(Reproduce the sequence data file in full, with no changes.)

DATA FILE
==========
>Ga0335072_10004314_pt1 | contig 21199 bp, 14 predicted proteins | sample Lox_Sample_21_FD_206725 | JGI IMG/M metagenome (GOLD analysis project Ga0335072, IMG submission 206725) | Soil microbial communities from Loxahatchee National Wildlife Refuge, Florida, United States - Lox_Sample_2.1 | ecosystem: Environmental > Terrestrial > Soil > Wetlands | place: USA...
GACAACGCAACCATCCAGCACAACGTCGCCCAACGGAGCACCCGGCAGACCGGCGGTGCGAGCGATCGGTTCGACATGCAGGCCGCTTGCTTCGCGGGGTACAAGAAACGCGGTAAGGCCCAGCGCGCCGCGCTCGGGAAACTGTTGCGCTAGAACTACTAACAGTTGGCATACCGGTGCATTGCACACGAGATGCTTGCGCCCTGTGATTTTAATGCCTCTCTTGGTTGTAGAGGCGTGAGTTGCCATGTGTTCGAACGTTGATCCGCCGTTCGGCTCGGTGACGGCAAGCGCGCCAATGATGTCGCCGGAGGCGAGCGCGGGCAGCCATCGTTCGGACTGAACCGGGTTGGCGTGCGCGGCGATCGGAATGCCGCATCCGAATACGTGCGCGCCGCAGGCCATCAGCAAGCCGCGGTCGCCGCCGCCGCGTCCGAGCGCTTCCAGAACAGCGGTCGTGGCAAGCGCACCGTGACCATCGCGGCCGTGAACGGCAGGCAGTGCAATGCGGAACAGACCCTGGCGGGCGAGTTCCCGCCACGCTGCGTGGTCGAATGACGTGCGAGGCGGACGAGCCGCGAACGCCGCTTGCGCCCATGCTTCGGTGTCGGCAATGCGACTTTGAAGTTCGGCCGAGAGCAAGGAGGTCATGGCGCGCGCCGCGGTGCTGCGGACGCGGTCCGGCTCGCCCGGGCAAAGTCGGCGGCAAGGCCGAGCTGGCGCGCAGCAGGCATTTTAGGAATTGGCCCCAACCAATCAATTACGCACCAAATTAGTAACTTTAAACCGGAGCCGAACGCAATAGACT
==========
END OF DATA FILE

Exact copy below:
>Ga0335072_10004314_pt1 | contig 21199 bp, 14 predicted proteins | sample Lox_Sample_21_FD_206725 | JGI IMG/M metagenome (GOLD analysis project Ga0335072, IMG submission 206725) | Soil microbial communities from Loxahatchee National Wildlife Refuge, Florida, United States - Lox_Sample_2.1 | ecosystem: Environmental > Terrestrial > Soil > Wetlands | place: USA...
GACAACGCAACCATCCAGCACAACGTCGCCCAACGGAGCACCCGGCAGACCGGCGGTGCGAGCGATCGGTTCGACATGCAGGCCGCTTGCTTCGCGGGGTACAAGAAACGCGGTAAGGCCCAGCGCGCCGCGCTCGGGAAACTGTTGCGCTAGAACTACTAACAGTTGGCATACCGGTGCATTGCACACGAGATGCTTGCGCCCTGTGATTTTAATGCCTCTCTTGGTTGTAGAGGCGTGAGTTGCCATGTGTTCGAACGTTGATCCGCCGTTCGGCTCGGTGACGGCAAGCGCGCCAATGATGTCGCCGGAGGCGAGCGCGGGCAGCCATCGTTCGGACTGAACCGGGTTGGCGTGCGCGGCGATCGGAATGCCGCATCCGAATACGTGCGCGCCGCAGGCCATCAGCAAGCCGCGGTCGCCGCCGCCGCGTCCGAGCGCTTCCAGAACAGCGGTCGTGGCAAGCGCACCGTGACCATCGCGGCCGTGAACGGCAGGCAGTGCAATGCGGAACAGACCCTGGCGGGCGAGTTCCCGCCACGCTGCGTGGTCGAATGACGTGCGAGGCGGACGAGCCGCGAACGCCGCTTGCGCCCATGCTTCGGTGTCGGCAATGCGACTTTGAAGTTCGGCCGAGAGCAAGGAGGTCATGGCGCGCGCCGCGGTGCTGCGGACGCGGTCCGGCTCGCCCGGGCAAAGTCGGCGGCAAGGCCGAGCTGGCGCGCAGCAGGCATTTTAGGAATTGGCCCCAACCAATCAATTACGCACCAAATTAGTAACTTTAAACCGGAGCCGAACGCAATAGACT